Wednesday, January 20, 2010

English Currant Scones

Unlike the doughy lumps sold as “scones” in America, this recipe produce traditional English scones—a sweet, tender teatime (or breakfast) treat.

(yields twelve scones)

⅔ c heavy cream
1 large egg
¼ c sugar
2½ c flour
1 Tbs baking powder
¼ tsp baking soda
½ tsp kosher salt
1 stick unsalted butter, chilled
¾ c dried currants

1. Preheat the oven to 400 degrees Fahrenheit.

2. In a mixing bowl, whisk together the heavy cream, egg, and sugar.

3. Place the flour, baking powder, baking soda, and salt in the bowl of a food processor fitted with a sharp blade. Pulse to combine.

4. Cut the butter into 16 pieces and add to the dry ingredients. Pulse until the dough reaches the consistency of coarse meal. Add the cream mixture and pulse again until the dough forms a ball.

5. Place the dough on a lightly floured surface and flatten into a disk. Sprinkle with the currants and knead until the currants are evenly distributed.

6. Shape the dough again into a disk about ¾-inch thick. Using a round cookie cutter, form individual scones. Combine and reshape the dough as necessary to form more scones.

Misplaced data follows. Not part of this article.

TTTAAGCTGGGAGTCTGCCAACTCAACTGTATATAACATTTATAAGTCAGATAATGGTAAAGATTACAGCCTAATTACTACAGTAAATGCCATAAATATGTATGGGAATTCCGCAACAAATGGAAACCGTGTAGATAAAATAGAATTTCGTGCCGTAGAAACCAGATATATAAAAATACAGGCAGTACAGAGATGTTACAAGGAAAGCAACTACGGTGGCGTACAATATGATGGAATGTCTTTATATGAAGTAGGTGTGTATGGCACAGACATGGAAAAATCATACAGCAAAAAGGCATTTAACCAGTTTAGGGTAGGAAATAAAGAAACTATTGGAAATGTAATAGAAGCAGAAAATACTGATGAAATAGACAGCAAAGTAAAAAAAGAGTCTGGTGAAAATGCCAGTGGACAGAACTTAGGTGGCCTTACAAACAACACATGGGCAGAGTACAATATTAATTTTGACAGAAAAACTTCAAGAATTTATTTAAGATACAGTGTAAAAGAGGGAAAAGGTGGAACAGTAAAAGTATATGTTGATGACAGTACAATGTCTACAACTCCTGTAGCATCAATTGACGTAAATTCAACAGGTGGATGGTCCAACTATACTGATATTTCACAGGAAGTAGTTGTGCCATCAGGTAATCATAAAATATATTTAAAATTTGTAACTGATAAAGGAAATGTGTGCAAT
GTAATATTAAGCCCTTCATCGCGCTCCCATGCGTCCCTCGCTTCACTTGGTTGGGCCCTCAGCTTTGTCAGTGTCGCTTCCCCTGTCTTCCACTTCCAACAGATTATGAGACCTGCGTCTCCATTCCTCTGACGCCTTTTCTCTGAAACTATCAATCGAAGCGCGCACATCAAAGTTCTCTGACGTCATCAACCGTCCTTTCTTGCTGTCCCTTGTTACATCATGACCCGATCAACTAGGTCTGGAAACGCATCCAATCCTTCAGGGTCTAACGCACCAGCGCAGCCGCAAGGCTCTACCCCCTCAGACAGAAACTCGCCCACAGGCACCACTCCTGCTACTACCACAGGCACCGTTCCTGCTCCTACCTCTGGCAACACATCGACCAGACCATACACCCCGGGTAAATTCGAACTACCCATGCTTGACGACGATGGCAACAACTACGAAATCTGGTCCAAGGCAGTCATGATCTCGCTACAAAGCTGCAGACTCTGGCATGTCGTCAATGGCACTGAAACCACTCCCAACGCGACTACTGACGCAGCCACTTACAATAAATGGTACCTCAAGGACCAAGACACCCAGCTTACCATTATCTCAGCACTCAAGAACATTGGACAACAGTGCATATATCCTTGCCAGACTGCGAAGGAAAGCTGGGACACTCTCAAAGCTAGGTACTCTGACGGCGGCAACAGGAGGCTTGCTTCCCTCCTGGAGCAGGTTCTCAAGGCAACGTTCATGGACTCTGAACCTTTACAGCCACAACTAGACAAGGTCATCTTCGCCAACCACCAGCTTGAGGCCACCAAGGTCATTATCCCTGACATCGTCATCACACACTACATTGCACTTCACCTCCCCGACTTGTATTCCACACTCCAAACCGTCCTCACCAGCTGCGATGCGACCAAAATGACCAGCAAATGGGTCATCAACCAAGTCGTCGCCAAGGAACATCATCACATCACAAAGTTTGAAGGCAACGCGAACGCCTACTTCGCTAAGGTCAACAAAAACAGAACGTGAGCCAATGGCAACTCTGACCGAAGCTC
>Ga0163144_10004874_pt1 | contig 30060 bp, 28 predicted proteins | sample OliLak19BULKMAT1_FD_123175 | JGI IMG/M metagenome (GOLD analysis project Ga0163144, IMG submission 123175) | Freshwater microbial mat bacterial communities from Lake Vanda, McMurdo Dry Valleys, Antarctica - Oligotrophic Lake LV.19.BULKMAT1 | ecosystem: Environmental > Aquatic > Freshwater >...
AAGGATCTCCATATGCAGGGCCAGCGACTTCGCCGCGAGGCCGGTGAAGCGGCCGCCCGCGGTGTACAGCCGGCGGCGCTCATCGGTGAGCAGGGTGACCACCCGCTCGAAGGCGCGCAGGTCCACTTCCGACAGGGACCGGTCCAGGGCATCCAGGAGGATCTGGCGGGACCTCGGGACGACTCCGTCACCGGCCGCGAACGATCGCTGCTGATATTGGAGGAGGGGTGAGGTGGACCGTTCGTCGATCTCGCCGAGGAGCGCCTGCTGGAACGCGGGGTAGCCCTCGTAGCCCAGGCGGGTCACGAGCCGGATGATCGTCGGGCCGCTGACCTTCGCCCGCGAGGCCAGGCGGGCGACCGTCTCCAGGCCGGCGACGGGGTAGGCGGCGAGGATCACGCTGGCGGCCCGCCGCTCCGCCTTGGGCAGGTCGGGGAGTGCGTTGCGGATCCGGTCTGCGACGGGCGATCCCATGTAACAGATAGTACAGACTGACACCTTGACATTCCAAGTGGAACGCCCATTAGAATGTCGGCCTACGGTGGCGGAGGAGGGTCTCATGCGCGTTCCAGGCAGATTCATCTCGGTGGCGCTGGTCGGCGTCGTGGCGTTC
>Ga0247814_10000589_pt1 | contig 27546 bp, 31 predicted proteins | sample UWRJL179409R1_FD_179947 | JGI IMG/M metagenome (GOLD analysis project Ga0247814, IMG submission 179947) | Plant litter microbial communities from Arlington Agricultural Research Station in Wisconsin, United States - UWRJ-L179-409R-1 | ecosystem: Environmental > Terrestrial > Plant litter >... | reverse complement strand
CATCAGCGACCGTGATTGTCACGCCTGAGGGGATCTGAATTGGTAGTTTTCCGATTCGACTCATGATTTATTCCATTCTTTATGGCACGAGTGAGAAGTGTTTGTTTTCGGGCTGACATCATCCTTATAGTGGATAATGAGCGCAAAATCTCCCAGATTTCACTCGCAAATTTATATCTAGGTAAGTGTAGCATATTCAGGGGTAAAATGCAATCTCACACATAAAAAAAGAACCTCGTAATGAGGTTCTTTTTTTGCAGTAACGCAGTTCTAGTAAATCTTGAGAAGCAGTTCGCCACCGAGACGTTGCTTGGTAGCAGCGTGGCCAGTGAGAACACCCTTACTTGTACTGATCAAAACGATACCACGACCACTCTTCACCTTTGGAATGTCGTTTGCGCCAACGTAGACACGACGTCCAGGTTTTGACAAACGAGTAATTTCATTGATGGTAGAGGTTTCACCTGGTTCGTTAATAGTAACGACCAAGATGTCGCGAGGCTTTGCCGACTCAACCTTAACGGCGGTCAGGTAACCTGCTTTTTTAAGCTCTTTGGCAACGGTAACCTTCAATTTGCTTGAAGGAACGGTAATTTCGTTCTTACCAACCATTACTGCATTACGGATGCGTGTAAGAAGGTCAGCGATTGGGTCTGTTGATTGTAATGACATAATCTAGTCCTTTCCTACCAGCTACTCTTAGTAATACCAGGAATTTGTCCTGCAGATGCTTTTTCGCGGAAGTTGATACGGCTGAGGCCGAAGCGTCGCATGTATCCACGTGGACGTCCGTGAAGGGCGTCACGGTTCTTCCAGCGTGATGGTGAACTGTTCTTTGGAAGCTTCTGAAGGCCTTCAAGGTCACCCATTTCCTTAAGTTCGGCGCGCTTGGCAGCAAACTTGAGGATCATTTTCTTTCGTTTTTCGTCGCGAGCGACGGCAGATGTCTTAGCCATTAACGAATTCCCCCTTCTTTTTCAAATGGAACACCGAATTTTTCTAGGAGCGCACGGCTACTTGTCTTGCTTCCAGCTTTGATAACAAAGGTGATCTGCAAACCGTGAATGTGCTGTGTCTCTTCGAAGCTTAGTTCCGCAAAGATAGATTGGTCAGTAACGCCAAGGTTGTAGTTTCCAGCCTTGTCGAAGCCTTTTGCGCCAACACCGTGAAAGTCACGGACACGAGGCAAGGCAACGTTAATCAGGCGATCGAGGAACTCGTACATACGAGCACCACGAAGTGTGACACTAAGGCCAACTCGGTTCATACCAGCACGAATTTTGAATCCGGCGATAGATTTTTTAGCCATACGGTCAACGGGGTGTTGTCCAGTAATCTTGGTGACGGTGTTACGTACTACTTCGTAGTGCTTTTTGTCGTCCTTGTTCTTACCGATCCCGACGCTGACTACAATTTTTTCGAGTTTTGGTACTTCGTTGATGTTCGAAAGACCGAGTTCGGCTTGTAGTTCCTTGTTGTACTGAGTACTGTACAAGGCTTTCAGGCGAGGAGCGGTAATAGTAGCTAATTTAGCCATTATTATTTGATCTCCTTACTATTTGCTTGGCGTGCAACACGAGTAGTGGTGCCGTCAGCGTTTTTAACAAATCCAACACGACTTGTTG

7. Set the scones on a baking sheet lined with a silicon mat or parchment paper. Bake until golden brown, about 15-20 minutes. Serve with butter and jam.

• For a Sunday brunch, we usually make two batches of these scones—one with currants (for the adults) and one with chocolate chips (for the kids).

• Often before baking the scones, I’ll brush them with a little egg, melted butter, or cream and then sprinkle them with turbinado sugar. Similar in taste and appearance to brown sugar, turbinado sugar has large crystals that stick nicely to the wetted dough.

• If you can't get dried currants, small raisins or another small dried fruit (such as cranberries or  blueberries) will also work.

• To form the final scone or two, I just gather up the remaining dough and press it into the cookie cutter.

• An excellent accompaniment to these scones (in place of English clotted cream, which is hard to find in this country) is day-old whipped cream. The night before you make the scones, whip some cream and let it “fall” in the refrigerator overnight. The result is a tasty, thickened spread.

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